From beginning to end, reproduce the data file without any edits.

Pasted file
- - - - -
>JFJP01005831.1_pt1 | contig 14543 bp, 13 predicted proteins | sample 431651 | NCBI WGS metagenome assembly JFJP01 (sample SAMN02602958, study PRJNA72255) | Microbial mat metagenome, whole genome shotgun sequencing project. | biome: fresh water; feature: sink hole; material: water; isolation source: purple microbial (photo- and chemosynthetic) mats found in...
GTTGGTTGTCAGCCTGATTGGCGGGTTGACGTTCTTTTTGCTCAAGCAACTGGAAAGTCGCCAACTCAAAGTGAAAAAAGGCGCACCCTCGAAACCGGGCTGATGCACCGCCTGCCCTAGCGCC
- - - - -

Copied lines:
>JFJP01005831.1_pt1 | contig 14543 bp, 13 predicted proteins | sample 431651 | NCBI WGS metagenome assembly JFJP01 (sample SAMN02602958, study PRJNA72255) | Microbial mat metagenome, whole genome shotgun sequencing project. | biome: fresh water; feature: sink hole; material: water; isolation source: purple microbial (photo- and chemosynthetic) mats found in...
GTTGGTTGTCAGCCTGATTGGCGGGTTGACGTTCTTTTTGCTCAAGCAACTGGAAAGTCGCCAACTCAAAGTGAAAAAAGGCGCACCCTCGAAACCGGGCTGATGCACCGCCTGCCCTAGCGCC